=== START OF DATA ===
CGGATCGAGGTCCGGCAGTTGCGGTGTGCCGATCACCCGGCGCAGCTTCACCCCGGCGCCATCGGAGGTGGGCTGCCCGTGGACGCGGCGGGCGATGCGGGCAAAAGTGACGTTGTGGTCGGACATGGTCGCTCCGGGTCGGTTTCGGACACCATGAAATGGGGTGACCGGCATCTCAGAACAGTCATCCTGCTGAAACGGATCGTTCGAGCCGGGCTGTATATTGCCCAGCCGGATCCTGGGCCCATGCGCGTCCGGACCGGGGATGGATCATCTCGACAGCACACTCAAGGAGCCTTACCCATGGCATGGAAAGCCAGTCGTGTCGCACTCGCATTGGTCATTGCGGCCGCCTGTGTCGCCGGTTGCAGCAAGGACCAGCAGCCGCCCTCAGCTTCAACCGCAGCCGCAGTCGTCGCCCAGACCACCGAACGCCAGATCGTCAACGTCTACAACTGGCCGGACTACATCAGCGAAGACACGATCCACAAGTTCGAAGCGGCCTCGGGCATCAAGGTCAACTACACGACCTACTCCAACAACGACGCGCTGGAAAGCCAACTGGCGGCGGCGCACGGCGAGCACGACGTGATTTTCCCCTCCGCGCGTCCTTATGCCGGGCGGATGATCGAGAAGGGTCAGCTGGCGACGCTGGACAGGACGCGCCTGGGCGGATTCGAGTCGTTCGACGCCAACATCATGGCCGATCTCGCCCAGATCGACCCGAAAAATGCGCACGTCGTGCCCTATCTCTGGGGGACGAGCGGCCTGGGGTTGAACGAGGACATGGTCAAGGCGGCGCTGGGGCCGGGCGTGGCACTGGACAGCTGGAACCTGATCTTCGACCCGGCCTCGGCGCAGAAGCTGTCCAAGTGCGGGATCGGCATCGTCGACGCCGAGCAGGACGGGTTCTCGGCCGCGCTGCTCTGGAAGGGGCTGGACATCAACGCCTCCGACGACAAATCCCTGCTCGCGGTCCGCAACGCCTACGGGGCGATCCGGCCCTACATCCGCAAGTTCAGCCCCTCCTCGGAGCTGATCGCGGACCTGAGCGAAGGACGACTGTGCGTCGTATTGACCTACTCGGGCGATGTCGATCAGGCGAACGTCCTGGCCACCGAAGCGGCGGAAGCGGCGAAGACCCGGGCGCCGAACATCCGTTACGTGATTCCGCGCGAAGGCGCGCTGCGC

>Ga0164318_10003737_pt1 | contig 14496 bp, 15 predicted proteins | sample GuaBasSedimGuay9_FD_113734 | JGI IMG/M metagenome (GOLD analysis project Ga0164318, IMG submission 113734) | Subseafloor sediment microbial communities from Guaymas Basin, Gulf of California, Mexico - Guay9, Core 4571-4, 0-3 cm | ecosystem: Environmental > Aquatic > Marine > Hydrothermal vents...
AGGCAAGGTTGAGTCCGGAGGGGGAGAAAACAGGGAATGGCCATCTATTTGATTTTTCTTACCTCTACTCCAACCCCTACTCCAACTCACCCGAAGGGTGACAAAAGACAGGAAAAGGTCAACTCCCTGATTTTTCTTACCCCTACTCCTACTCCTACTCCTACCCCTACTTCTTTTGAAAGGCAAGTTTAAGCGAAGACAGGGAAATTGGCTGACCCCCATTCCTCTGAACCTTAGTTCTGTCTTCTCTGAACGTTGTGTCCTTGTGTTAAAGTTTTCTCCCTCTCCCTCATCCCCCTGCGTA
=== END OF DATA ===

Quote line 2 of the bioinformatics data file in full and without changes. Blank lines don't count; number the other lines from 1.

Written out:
>Ga0164318_10003737_pt1 | contig 14496 bp, 15 predicted proteins | sample GuaBasSedimGuay9_FD_113734 | JGI IMG/M metagenome (GOLD analysis project Ga0164318, IMG submission 113734) | Subseafloor sediment microbial communities from Guaymas Basin, Gulf of California, Mexico - Guay9, Core 4571-4, 0-3 cm | ecosystem: Environmental > Aquatic > Marine > Hydrothermal vents...